Happenings, News

Malacca’s first Chinese Methodist wedding

Mr and Mrs Chew Cheng Yong. — Methodist Church Archives picture, courtesy of Associate Professor Ernest Chew.

In this interesting memoir, the Rev William Shellabear’s younger daughter, Fanny, recounts the wedding of Mr Chew Cheng Yong to Mr Tan Kiong Keng’s eldest daughter, Siok Kim, “Besar”, the first Chinese Methodist wedding in Malacca nearly a hundred years ago. Their family was to include Dr Benjamin Chew who became a well-known physician and Christian leader in Singapore.

‘THE first Chinese Methodist wedding in Malacca took place in our home in our parlour upstairs. Plans had been made for this wedding for some time.

Besar’s mother desired the usual Chinese customs to be observed at this wedding, but both Besar and Cheng Yong desired a Christian wedding. In this desire will be seen the distance these young people had travelled during the short time that had elapsed since they had accepted Christianity.

Chinese custom had suffered much throughout the preparation for the wedding. According to old Chinese custom, the selection of the bridegroom was completely in the hands of the bride’s parents. In this case, the bride insisted upon a Christian husband, and Tan Kiong Keng knew of no eligible Christian young men. He therefore asked my father for the names of some Christian men, and father and Kiong Keng went to Singapore, and from three young men suggested, Mr Tan Kiong Keng chose Chew Cheng Yong, and he was invited to come to Malacca to see Besar.

This was the second departure from Chinese custom, for according to that custom the bride and bridegroom must not see each other until the day of the wedding. Besar’s mother insisted on the observance of the old customs, but her husband, who had spent some time in America and had observed there what he believed to be more enlightened customs, was prepared to grant his daughter’s desires and persuaded his wife to agree to a compromise. In this way, arrangement was made where they might have the opportunity of observing each other.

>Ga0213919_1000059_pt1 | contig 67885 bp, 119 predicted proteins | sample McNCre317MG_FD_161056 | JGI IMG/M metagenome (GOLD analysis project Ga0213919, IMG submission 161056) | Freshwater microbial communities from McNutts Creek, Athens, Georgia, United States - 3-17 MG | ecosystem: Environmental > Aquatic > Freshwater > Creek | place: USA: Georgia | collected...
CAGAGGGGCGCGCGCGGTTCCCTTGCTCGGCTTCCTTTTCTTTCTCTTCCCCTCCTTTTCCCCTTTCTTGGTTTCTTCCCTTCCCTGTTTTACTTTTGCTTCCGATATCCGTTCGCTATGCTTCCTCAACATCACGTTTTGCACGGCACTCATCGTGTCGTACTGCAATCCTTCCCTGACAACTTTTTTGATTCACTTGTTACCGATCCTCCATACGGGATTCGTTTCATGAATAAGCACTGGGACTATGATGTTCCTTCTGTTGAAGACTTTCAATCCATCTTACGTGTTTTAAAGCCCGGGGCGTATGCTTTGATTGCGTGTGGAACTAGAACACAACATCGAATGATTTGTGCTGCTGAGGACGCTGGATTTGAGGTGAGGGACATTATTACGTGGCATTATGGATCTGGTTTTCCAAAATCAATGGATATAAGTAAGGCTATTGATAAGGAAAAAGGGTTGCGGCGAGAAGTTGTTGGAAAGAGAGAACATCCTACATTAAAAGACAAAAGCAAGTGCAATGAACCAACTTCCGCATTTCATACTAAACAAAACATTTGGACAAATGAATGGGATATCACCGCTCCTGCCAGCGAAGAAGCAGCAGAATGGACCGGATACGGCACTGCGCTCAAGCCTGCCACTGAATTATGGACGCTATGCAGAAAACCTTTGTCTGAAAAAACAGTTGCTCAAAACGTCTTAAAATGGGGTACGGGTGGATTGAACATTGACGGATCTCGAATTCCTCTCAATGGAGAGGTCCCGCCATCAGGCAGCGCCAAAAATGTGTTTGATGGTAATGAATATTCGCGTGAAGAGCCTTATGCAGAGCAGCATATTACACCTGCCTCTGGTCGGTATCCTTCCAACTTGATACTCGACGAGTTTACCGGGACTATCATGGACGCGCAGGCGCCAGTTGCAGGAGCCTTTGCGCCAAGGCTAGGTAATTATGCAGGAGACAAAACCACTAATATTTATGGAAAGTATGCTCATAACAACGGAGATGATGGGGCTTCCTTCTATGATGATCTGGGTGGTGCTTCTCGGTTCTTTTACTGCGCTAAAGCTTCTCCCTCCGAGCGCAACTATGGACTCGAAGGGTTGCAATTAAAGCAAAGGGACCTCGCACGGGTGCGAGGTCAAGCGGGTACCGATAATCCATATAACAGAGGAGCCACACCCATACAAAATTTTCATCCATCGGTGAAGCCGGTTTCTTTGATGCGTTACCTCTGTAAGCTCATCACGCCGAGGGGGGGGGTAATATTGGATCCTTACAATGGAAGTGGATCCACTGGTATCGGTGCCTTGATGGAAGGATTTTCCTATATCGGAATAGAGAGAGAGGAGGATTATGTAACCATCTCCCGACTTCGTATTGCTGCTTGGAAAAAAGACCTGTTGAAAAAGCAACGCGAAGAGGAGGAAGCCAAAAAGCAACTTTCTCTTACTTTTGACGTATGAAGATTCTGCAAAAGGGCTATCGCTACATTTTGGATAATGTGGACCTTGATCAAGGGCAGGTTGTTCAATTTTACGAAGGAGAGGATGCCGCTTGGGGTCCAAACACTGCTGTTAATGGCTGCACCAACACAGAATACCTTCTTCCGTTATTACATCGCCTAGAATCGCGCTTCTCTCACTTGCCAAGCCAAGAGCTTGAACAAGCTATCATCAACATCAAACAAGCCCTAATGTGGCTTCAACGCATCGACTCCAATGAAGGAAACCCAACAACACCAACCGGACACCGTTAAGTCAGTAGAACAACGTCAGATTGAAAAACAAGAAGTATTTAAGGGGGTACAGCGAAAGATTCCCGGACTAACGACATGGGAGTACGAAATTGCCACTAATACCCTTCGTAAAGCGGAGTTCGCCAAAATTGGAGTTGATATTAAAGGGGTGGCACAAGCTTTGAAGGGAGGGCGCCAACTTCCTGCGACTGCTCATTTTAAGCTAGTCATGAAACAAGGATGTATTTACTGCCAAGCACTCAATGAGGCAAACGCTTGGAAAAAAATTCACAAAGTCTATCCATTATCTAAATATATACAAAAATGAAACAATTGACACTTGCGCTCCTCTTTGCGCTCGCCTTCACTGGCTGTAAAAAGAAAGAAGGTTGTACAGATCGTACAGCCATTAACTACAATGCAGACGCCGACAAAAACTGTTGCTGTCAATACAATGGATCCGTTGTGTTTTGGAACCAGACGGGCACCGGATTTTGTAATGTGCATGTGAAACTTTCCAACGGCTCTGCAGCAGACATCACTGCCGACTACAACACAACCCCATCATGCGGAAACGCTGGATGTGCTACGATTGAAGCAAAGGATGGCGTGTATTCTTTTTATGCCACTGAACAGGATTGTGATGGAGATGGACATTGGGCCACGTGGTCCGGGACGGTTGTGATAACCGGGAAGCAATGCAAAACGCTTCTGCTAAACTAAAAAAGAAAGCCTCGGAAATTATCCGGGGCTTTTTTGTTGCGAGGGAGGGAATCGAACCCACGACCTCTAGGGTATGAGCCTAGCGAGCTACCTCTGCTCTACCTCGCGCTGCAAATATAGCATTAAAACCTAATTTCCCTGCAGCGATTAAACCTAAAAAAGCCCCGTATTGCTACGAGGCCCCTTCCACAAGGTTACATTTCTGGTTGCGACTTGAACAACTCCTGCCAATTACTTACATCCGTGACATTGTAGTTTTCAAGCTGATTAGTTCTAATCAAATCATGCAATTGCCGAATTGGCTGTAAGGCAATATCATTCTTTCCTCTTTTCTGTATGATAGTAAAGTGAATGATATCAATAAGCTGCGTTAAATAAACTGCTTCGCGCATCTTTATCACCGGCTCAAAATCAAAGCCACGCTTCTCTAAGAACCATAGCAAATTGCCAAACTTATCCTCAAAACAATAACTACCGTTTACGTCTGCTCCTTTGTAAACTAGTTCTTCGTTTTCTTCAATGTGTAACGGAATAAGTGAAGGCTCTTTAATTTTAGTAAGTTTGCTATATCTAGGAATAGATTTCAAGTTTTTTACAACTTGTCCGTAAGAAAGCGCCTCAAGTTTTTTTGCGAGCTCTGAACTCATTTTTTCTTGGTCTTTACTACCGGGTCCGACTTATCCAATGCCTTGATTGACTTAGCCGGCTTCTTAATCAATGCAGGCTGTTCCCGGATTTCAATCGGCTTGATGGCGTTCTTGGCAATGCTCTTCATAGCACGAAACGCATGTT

Besar had a hole conveniently made in her palm-leaf fan which she held in front of her face so that she had a good view of the man suggested to be her husband. She approved of him and told her father that he might go on with the arrangements.


‘Besar had a hole conveniently made in her palm-leaf fan which she held in front of her face so that she had a good view of the man suggested to be her husband. She approved of him and told her father that he might go on with the arrangements.’

To appease the mother, Besar and Cheng Yong consented to observe the traditional Chinese ceremony for one day, wearing the conservative wedding garments. After this ceremony, Cheng Yong went to Bandar Hilir, and very early the following morning, Besar’s mother took Besar to Bandar Hilir.

The mother refused to enter our house, but Besar came in dressed in her usual sarong and kabaya with bright krosangs. Mother and Miss Pugh had the parlour decorated with flowers, and father brought Cheng Yong into that room. Afterwards, mother and Miss Pugh brought Besar in, and Margaret and I attended her as flower-girls. We were all seated and Besar was called forward for her baptism.

Then followed the wedding service, Margaret and I accompanying Besar to the place where father stood for the service. At the close, the bride, bridegroom and two flower-girls sat on the sofa, and father took a picture of the group. Then we had a wedding breakfast in our dining-room, after which we went about our usual work and left Cheng Yong and Besar on the front verandah to talk to each other for the first time. In the afternoon they went to the family home, where the bride and bridegroom were among all their relatives.

Later they went to Singapore to their new home. This was a significant day as on it had been performed the first Christian Chinese wedding. Little did I realise at this time that twenty years later I myself would be the bride of Rev R.A. Blasdell in our Kubu Road Methodist Church in Malacca and among those present would be Margaret, Besar, Cheng Yong and Miss Pugh.’ — Malacca Memories, Pt. One pages 53-54.

Earnest Lau, the Associate Editor of Methodist Message, is also the Archivist of The Methodist Church in Singapore.